Briar purchased by artisan carvers often costs $70-$80 per block. And too many blocks must be tossed into the fire because of flaws — flaws that can often be accommodated in cheap factory pipes but render an artisan pipe useless.

Some factories, and probably some artisans, utilize kiln drying, which is essentially the baking of the briar and most often used to bring the wood's moisture to its optimum working level, repositioning the blocks frequently to maintain moisture consistency throughout. Briar that is too dry will chip more easily when worked, and it won't cut cleanly if too wet.

Some artisans have additional curing processes, but they're cloaked in secrecy and the result of years of experimentation, usually with various heat sources. Perhaps the method most familiar to pipe enthusiasts is "oil curing."

Championed by Alfred Dunhill, and a process often ascribed credit for the remarkably craggy sandblasts of early Dunhill pipes, oil curing with heat was not originally intended to improve flavor during the break-in period. Dunhill invented the process to more speedily and cost effectively prepare pipes for sale. At the time, oil curing a pipe meant storing it for an additional year for the oil to finish seeping to the surface. Here's a quote from Alfred Dunhill's U.S. patent application for oil curing pipes, Oct. 14, 1918:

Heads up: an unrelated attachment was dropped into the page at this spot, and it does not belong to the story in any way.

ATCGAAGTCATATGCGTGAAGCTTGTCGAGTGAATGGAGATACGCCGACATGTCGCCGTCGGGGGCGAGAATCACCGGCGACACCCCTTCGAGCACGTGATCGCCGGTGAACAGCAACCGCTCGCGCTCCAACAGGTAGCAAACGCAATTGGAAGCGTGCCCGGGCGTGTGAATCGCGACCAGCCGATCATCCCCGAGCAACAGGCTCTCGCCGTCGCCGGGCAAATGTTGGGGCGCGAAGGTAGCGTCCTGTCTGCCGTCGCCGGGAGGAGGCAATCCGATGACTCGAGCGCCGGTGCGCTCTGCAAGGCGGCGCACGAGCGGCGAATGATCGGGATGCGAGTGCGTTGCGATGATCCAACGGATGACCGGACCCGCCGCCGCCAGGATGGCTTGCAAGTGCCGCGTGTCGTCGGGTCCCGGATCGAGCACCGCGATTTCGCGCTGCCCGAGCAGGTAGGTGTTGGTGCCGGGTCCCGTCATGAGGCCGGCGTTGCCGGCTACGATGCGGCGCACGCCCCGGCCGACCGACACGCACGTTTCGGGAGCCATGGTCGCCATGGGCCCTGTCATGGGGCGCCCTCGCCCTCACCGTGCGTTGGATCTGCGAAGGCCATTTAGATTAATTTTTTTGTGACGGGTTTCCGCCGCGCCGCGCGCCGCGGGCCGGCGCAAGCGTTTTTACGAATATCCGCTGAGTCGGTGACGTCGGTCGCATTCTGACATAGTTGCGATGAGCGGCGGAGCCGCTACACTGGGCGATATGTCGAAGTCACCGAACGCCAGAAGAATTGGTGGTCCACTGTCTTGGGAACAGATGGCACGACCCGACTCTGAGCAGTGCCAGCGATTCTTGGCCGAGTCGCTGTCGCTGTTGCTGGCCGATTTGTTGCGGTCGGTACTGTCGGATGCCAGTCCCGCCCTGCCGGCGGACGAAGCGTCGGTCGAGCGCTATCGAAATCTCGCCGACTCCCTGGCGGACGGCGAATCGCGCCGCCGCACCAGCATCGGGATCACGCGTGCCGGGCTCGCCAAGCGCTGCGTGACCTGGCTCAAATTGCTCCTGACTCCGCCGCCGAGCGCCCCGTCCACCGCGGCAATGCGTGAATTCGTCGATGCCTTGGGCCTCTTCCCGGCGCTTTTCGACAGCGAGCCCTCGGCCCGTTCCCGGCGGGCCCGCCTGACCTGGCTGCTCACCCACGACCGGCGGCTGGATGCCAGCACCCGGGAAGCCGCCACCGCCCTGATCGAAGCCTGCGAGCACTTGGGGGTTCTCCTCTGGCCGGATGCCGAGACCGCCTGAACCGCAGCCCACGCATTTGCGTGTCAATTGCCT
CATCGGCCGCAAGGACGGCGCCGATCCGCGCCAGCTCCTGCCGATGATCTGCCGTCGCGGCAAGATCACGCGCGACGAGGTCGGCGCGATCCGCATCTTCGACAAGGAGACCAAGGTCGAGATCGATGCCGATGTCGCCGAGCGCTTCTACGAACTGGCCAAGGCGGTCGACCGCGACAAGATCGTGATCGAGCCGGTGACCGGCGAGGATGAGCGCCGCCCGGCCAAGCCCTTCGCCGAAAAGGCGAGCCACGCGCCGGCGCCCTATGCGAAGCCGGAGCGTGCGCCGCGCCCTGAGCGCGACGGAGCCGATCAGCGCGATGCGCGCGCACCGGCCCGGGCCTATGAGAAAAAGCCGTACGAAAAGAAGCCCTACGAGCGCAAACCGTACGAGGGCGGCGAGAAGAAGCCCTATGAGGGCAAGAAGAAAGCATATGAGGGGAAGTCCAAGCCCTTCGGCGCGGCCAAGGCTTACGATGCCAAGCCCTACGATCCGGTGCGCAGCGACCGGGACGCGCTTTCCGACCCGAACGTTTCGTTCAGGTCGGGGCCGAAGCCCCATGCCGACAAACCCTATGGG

... pipes of high quality, they are frequently stored for a considerable period, such as twelve months or longer, to insure the perfect incorporation of the oil with the fibers of the wood and to thoroughly season the pipe. But it will be obvious that such storage of manufactured or partly manufactured articles represent capital lying idle, and the object of the present invention is to prepare and season such pipes, as to render them ready for sale and use in a comparatively short space of time.